Fall into Savings By Organizing Your Kitchen
For food-lovers and homemakers alike, autumn is a recipe for dishes like pot pie, hearty soups, roasts, and other meals that make our homes smell like heaven when the day is through.
But if you’re anything like me, your kitchen’s in disarray and it’s time to take stock of what you got, what you need, and what’s really gotta go.
Here are some tips to get your cupboards cleaned up, your menu plan in place, and gain savings by organizing your kitchen.
Old spice? not so nice
“Old Spice” may have some of the best viral marketing of recent years, but old spices in your kitchen are doing you no favors on the flavor patrol.
Cooks in the know will tell you not to keep spices around longer than 6 months. The average palate can handle a year. But that four-year-old super-sized container of oregano really needs to go. Now.
Clean out and organize your spice cabinet and stop buying super-sized jars. They’re stale by the time you hit bottom, and you’re the one who needs to eat that. If you at least make new spices an annual activity, you’ll enjoy a flavorful year ahead. Sure, you might be looking at spending up to $100 to make that happen, but keep reading for a plan that’ll whip your kitchen in shape while maintaining your budget and gaining savings by organizing your kitchen.
It’s easy to think you’re on top of it when cleaning out your cupboards, but let’s face it, in a week you’ll forget everything you organized and soon you’ll come home with what’s now your fourth can of chickpeas because you forgot you had three dying to get used.
Instead, make a quick list of the things you’ve got plenty of and need to use. For me, that’s all kinds of beans, tomatoes, and coconut milk. I see many soups and curries in my future.
This approach is especially useful for your freezer. Is it packed with veggies and meats you can’t keep straight in your head? Time to make a master list of what you’ve got in the freezer, tape it to your fridge door, and scratch items off as they get used. It makes meal-planning way easier and it keeps the bucks in your wallet.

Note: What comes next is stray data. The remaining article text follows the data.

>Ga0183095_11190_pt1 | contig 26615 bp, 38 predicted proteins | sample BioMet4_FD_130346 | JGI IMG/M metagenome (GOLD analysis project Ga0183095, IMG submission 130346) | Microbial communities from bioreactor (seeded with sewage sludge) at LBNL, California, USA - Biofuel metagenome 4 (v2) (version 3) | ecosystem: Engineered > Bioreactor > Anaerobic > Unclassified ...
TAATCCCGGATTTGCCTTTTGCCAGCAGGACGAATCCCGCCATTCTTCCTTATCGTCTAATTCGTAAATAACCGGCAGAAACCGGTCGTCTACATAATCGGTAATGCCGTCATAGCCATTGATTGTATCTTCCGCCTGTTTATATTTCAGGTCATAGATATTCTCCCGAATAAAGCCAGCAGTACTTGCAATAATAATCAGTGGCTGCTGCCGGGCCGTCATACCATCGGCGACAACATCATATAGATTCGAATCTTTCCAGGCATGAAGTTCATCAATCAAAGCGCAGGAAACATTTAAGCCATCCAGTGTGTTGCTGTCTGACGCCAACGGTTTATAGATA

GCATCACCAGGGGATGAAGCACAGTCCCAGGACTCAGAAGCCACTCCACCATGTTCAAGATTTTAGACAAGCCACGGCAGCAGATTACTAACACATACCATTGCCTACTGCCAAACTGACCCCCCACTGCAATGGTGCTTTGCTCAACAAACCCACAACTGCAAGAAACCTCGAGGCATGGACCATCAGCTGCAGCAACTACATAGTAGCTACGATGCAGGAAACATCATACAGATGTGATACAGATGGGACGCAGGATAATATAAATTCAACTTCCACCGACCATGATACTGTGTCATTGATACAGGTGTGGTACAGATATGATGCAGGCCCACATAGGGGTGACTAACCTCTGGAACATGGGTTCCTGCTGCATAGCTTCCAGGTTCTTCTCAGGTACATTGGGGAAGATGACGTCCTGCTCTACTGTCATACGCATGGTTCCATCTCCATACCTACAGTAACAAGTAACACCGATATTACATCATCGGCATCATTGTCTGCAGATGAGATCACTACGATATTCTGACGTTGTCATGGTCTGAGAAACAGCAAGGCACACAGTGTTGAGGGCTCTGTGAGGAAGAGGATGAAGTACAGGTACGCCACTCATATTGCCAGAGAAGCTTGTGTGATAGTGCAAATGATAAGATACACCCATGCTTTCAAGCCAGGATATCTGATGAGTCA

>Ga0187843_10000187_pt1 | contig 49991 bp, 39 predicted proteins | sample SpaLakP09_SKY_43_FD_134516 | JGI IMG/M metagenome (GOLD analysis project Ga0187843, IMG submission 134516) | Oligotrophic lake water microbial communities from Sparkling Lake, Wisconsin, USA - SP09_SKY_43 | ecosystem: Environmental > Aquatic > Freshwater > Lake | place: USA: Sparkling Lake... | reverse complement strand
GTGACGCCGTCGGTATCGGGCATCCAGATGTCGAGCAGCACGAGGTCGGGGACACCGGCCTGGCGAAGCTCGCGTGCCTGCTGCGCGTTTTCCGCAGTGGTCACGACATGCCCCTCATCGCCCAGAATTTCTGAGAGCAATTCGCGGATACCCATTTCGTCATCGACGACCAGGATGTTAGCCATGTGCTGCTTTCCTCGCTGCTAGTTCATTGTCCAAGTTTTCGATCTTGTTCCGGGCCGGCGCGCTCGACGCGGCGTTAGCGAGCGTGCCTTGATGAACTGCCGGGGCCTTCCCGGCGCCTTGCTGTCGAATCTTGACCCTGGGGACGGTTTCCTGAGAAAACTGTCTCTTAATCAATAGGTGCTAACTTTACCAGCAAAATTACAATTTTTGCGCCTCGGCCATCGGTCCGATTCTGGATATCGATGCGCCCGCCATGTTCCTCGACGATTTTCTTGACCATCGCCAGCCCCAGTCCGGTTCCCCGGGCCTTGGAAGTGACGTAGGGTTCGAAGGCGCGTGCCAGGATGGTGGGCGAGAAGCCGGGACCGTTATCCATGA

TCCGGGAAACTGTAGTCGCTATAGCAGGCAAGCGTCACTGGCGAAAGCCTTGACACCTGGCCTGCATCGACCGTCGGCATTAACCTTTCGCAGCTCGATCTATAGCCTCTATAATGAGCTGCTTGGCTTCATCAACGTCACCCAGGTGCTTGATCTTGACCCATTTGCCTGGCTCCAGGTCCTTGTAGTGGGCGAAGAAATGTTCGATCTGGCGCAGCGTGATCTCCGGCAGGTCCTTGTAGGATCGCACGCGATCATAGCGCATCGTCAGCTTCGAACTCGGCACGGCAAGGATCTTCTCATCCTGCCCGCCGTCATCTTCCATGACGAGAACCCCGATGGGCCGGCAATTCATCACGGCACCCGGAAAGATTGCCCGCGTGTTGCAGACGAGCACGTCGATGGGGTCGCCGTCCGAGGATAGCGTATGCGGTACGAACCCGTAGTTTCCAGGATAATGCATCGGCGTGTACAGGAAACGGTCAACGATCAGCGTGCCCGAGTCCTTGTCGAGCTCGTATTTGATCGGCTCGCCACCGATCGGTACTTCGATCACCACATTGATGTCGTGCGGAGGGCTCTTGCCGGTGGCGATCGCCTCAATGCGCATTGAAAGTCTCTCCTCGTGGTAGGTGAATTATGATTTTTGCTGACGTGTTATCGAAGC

It’s gotta go-go-go
Other things have a six-month to one-year shelf-life too, like dried beans, pastas, flour, and more. The longer you keep things around, the less likely you’ll ever use it. Who ever said “Hey, you know what I’m excited about? I’m making supper with two-year-old navy beans! Come on over, gang!”
But if it’s been a year, it’s still edible and probably still tasty, so it’s best to go through and find all these items that need to be used, and prioritize which things to use right away. Once you stop thinking of it as “old food” and instead as “money I’ll be throwing out,” it really kicks your motivation in gear when organizing yourself in your kitchen and help you gain savings.
Maybe you have some food kicking around you’re not wild about, like a particular brand of beans or something. If you’re not going to use it, just be honest. I’m sure there’s a food bank who’ll dole it out or a soup kitchen more than happy to turn it into a community meal.
Make a plan
Offset the cost of springing for all new herbs and spices by using up your dried, canned, and frozen goods with a smart cooking plan. Set aside a day to get cracking and make a few dishes all at once. That backlog of beans and frozen meats and canned goods that need to be used is a gift for your budget.
Do your research and Google ingredients. “Best recipes for chickpeas” should get you a list of different things to make, for instance. Look for items you can freeze so your due diligence pays off with easy meals for weeks to come. Maybe the recipe won’t tell you, so just do another search — “Can I freeze hummus?” will give you all kinds of hobby and pro chefs telling you “Sure can!”
With a proper plan of attack, you’ll have freezer meals for busy weeknights, ditch all your soon-to-be-stale food, while being able to afford replacing all your spices for a well-seasoned winter ahead of you, and hey, you’ll even have big pots of home cooking for weekends of Netflix binge-watching as storms roll in.